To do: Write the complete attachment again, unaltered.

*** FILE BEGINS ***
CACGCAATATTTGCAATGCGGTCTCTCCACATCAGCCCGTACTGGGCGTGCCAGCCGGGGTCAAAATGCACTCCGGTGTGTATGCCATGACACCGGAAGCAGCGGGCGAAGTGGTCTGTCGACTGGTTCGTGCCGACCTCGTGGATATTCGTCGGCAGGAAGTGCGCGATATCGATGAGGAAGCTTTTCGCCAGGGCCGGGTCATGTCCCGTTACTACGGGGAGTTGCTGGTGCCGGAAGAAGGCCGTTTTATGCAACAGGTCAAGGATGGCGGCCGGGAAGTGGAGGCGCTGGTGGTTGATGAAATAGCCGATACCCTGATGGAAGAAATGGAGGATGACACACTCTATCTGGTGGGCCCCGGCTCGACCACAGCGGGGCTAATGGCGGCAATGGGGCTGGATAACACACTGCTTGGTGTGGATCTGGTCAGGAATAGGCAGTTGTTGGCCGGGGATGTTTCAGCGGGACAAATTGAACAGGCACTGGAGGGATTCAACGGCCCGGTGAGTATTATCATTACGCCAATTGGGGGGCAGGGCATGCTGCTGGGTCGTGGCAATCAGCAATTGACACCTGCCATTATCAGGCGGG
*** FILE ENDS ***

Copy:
CACGCAATATTTGCAATGCGGTCTCTCCACATCAGCCCGTACTGGGCGTGCCAGCCGGGGTCAAAATGCACTCCGGTGTGTATGCCATGACACCGGAAGCAGCGGGCGAAGTGGTCTGTCGACTGGTTCGTGCCGACCTCGTGGATATTCGTCGGCAGGAAGTGCGCGATATCGATGAGGAAGCTTTTCGCCAGGGCCGGGTCATGTCCCGTTACTACGGGGAGTTGCTGGTGCCGGAAGAAGGCCGTTTTATGCAACAGGTCAAGGATGGCGGCCGGGAAGTGGAGGCGCTGGTGGTTGATGAAATAGCCGATACCCTGATGGAAGAAATGGAGGATGACACACTCTATCTGGTGGGCCCCGGCTCGACCACAGCGGGGCTAATGGCGGCAATGGGGCTGGATAACACACTGCTTGGTGTGGATCTGGTCAGGAATAGGCAGTTGTTGGCCGGGGATGTTTCAGCGGGACAAATTGAACAGGCACTGGAGGGATTCAACGGCCCGGTGAGTATTATCATTACGCCAATTGGGGGGCAGGGCATGCTGCTGGGTCGTGGCAATCAGCAATTGACACCTGCCATTATCAGGCGGG